The newcomer was a man of thirty-three, maybe thirty-four, and therefore a little older than his companion. He was of average height, very fit, his skin incredibly white, his features regular, his eyes gray and cunning, his lips mocking, and thin, a sign of an iron will. On first sight it was clear he was European, not only, but he belonged to some southern race.
Who is this mysterious stranger?
Now, let me take a circuitous way.
Two nights ago I pitched a story for a forthcoming anthology by ProSe Press. The book will be called The Further Adventures of Ned Land, and it will feature… well, the further adventures of the harpoon-man from Jules Verne’s 20.000 Leagues under the Sea. The same character that in the 1954 Disney movie was portrayed by Kirk Douglas.
Now, I’m a big fan of both Disney’s film and of Douglas’ character – so as soon as I saw an opening, I threw myself in.
Will my pitch persuade the editors? We’ll see.
But after emailing my pitch, as I was having a glass of ice-cold Moroccan spearmint tea to toast a work well done, I started thinking about other out-of-copyright characters that it would be worth resurrecting for a series of all-new adventures.
And granted, there’s an awful lot of pulp characters out there that have fallen into the public domain, and would really deserve a comeback, but, what about Yanez de Gomera?
For the uninitiated, Yanez first appeared in Emilio Salgari’s Le Tigri di Mompracem (The Tigers of Mompracem), an adventure novel first published between 1883 and 1884 as a serial in an Italian magazine, and later as a book in 1900. The novel is the first in the cycle that Salgari – sort of an unlikely, very prolific proto-pulp author – dedicated to Malaysian pirate-prince Sandokan.
Emilio Salgari could be generally described as Raphael Sabatini and E.R. Burroughs rolled into one, with a liberal splash of Verne for good measure, and he specialized in exotic and historical adventure, with some occasional forays into science fiction.
A melancholic, melodramatic author, Salgari infused many of his work with a tragic sense of doom that many find “operatic” and therefore distinctively (if cliché) “Italian”. Today the subject of learned collectionism and of a certain amount of censorship due to his politically incorrect stories, Salgari was required reading for boys and girls up to the 1970s.
And in case you are wondering, here’s the Wikipedia summary of the novel:
The Tigers of Mompracem are a band of rebel pirates fighting against the colonial power of the Dutch and British empires. They are led by Sandokan, the indomitable Tiger of Malaysia, and his loyal friend Yanez de Gomera, a Portuguese wanderer and adventurer. After twelve years of spilling blood and spreading terror throughout Malaysia, Sandokan has reached the height of his power, but when the pirate learns of the existence of a beautiful girl, nicknamed “the Pearl of Labuan”, his fortunes begin to change.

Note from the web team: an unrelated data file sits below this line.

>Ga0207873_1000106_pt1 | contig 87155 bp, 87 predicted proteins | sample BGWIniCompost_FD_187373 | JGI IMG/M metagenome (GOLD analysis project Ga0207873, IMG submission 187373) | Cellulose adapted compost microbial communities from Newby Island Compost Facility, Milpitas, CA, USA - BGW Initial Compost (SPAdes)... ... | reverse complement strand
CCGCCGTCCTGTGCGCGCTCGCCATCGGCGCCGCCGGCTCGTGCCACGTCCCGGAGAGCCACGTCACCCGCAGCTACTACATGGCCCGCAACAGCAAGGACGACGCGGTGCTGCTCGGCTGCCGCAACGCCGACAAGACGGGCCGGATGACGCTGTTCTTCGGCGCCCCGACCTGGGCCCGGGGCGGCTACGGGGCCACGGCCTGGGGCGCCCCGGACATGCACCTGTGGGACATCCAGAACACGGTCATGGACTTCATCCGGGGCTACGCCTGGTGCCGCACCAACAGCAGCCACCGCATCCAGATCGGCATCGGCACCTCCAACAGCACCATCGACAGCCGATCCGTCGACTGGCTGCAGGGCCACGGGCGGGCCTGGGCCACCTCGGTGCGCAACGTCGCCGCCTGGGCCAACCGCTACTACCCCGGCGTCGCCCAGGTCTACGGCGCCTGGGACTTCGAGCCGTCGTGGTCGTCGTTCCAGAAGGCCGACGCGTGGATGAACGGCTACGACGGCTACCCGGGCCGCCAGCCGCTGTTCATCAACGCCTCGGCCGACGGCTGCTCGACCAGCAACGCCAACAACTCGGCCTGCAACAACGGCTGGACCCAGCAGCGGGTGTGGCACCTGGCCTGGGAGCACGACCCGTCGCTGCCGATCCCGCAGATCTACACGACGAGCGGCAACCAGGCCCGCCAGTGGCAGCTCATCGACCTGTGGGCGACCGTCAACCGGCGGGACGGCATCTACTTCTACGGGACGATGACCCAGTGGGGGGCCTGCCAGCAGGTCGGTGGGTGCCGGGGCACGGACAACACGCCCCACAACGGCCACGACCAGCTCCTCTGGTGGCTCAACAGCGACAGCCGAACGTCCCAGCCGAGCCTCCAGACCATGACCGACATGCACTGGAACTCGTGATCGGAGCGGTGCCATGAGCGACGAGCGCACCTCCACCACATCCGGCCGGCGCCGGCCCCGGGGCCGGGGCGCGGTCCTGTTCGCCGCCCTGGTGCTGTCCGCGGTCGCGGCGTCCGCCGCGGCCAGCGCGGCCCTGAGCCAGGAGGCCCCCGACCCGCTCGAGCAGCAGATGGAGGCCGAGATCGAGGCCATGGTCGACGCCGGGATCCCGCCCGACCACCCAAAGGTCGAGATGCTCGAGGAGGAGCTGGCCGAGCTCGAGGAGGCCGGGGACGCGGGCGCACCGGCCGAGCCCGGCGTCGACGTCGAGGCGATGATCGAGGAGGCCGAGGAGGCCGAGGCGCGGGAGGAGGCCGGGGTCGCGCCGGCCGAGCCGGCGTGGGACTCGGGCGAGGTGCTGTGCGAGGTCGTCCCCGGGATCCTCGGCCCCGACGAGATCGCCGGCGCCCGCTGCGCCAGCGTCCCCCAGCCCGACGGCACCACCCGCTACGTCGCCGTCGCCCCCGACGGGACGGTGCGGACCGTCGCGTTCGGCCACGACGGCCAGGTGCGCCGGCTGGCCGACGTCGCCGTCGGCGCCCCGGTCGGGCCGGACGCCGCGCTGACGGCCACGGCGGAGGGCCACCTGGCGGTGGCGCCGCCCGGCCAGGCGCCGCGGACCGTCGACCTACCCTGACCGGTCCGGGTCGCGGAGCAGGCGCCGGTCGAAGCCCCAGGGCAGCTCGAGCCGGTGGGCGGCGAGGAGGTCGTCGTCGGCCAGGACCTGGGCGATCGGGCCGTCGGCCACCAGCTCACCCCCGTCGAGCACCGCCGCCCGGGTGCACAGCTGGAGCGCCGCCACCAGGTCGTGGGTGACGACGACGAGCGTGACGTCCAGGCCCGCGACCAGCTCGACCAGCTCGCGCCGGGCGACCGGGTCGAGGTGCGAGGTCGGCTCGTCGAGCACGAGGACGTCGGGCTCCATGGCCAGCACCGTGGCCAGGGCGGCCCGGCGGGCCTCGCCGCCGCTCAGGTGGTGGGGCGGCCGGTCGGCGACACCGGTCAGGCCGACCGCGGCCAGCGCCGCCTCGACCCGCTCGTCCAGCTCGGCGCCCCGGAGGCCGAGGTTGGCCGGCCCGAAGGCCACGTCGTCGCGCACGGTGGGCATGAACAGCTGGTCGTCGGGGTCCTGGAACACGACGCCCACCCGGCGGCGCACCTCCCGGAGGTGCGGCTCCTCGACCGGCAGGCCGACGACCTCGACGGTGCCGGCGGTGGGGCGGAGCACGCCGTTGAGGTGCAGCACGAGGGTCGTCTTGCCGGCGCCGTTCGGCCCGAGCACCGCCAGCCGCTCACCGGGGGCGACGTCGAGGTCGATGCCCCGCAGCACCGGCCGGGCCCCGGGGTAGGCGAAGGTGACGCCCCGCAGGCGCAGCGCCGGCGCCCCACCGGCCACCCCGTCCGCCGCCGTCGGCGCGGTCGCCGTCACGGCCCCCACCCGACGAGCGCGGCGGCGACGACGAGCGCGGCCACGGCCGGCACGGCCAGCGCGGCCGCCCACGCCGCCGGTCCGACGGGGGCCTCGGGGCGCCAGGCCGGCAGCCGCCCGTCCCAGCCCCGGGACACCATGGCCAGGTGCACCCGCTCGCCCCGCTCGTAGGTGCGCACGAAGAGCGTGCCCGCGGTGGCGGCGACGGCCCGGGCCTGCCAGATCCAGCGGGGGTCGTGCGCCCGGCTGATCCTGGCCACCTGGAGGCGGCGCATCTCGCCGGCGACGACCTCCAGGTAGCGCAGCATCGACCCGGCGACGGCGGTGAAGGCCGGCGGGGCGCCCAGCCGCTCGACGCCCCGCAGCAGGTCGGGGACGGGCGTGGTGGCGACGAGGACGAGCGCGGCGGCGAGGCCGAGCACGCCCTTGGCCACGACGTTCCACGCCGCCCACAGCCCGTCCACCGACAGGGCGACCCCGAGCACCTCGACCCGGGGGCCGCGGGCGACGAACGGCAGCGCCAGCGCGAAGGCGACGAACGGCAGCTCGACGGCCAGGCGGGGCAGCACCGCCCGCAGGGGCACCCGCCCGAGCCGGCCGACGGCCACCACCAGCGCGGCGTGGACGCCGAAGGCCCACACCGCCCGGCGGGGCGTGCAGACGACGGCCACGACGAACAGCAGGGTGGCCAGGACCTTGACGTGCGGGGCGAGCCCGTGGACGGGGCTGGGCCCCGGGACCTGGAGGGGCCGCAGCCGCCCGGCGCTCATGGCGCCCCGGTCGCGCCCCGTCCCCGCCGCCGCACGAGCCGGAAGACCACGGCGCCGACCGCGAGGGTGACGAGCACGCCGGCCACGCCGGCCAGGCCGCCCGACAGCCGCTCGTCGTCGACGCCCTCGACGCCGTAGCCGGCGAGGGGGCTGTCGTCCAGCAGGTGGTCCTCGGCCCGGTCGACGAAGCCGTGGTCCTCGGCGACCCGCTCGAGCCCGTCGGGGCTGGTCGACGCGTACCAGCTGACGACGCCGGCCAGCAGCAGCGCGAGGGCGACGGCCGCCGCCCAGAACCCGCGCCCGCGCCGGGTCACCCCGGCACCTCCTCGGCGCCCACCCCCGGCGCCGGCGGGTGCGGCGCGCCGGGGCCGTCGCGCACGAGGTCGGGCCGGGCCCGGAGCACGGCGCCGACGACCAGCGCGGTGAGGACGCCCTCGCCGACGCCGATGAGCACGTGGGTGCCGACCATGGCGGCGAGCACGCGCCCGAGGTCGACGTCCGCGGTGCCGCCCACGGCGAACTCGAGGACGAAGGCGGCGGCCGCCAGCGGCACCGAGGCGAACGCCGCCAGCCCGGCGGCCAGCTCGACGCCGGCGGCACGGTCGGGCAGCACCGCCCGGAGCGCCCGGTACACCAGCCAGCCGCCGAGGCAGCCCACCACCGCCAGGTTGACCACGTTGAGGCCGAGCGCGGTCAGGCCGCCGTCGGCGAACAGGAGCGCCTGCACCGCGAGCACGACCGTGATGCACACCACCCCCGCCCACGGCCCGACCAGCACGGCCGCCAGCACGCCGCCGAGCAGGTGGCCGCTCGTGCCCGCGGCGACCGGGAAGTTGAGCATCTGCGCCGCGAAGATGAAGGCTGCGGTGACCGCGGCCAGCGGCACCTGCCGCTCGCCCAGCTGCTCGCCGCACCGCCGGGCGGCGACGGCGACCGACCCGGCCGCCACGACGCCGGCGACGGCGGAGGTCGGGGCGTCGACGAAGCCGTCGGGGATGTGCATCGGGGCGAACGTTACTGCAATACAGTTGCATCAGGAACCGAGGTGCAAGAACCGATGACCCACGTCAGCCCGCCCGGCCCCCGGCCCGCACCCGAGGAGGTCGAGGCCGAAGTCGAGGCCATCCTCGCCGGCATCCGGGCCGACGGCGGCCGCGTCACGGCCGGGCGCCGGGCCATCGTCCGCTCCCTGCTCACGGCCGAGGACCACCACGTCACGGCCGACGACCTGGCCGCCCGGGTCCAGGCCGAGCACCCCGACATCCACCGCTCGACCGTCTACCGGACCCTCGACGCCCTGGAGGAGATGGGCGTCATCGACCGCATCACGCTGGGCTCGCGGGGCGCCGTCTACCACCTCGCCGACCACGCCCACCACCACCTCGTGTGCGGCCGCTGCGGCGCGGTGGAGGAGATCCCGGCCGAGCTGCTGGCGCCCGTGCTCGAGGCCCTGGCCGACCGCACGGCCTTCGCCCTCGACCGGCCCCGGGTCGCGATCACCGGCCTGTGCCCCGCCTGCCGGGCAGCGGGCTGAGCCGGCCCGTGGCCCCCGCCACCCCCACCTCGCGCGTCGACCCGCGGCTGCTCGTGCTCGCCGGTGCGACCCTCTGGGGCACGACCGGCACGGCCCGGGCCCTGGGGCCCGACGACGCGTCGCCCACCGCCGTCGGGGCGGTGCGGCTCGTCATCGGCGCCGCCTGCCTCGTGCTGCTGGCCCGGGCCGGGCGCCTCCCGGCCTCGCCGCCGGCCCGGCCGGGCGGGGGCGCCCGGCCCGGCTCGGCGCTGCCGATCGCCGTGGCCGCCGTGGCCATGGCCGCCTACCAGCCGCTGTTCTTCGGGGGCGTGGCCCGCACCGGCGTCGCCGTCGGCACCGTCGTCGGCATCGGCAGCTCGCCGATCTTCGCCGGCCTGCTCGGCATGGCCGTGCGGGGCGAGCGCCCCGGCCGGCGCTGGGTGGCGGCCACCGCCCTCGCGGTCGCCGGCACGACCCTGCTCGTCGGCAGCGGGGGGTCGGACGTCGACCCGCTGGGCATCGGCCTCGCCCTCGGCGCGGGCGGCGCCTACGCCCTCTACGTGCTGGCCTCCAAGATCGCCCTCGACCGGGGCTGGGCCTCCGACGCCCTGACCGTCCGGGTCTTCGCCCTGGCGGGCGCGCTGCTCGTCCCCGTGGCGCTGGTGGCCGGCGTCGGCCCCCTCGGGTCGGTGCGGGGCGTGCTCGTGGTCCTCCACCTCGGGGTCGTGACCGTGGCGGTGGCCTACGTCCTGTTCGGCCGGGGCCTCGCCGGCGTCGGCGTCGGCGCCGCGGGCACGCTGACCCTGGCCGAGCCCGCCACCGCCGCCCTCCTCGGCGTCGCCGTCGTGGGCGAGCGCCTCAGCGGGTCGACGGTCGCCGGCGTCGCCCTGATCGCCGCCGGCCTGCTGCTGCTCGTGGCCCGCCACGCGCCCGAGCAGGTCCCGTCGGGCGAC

Yanez started his career as Sandokan’s sidekick, in an interesting reversal of the cliché that places a “native” sidekick by the side of a Western hero in exotic locales.
Yanez de Gomera – whose description opens this post – is a Portuguese corsair, world traveler, and adventurer, and plays the role of the cool, level-headed guy counterpointing Sandokan’s passion and fiery temper.
As the series progressed, Yanez took more often center-stage, so much so that most of the later books in the series see him as a full-fledged protagonist.
The character was famously portrayed by French actor Philippe Leroy in a 1970s smash hit TV serial based on Salgari’s books, one of the shows that marked a generation (yes, mine).
Leroy brought his own mark of Gallic irony and cheek to the character, in what remains today as the definitive interpretation of Yanez.
To be completely honest, I have a very short fuse for the late Mr Salgari, whose depressive temperament (he died by his own hand at the age of 49) often caused his stories to take a very dark, overly melodramatic tone and a most decidedly tragic bend.
And yet, I have the standard five-novels collection of his masterworks on my shelf as anyone writing adventure in Italy has – because Salgari in Italy was, and probably still is, the name of adventure.
And, still being completely honest, I can’t stand heroic lovelorn Sandokan, but I always liked Yanez, so there.
And thinking in terms of “let’s write something new”, Yanez is an ideal character for a modern reprise1 – he is smart, cool, ironic, equally good with a gun or a sword. Always impeccably dressed and chain-smoking, he is the second best sailor in the whole of the Malaysian seas, he is a master of disguise and he will end up, as the novel progress, as a White Maharajah, marrying beautiful Thuggee slave/dancer/princess Surama (Salgari had a weak spot for exotic princesses, and so do his characters).
Also, and most importantly, Yanez is a man with a backstory, with travels and adventures that stretch beyond the boundaries of the novels.
It would be easy to see him at play in the South China Sea, in Macau or in Hong Kong.
It might be worth a try.
The main problem would be that
a . the international readership would probably appreciate the adventure stories, but would not relate to the character, not knowing his origins and legend.
b . the Italian readership (at least those readers over 35 years of age) would recognize the character and relate to him, but adventure fiction would have no market hereabouts.
A nice bind.
And yet, Ned Land is not a household name either, and yet there’s an anthology about him coming out one of these days.
See what I meant when I said that the more one has to do, the more one gets weird new ideas that demand one’s immediate attention?
- indeed, I already used both Sandokan and Yanez as unnamed characters in my Eroi dei Due Mondi, in which a bunch of historical and fictional characters find themselves on a very Burroughs-esque Mars, in the late 19th century. ↩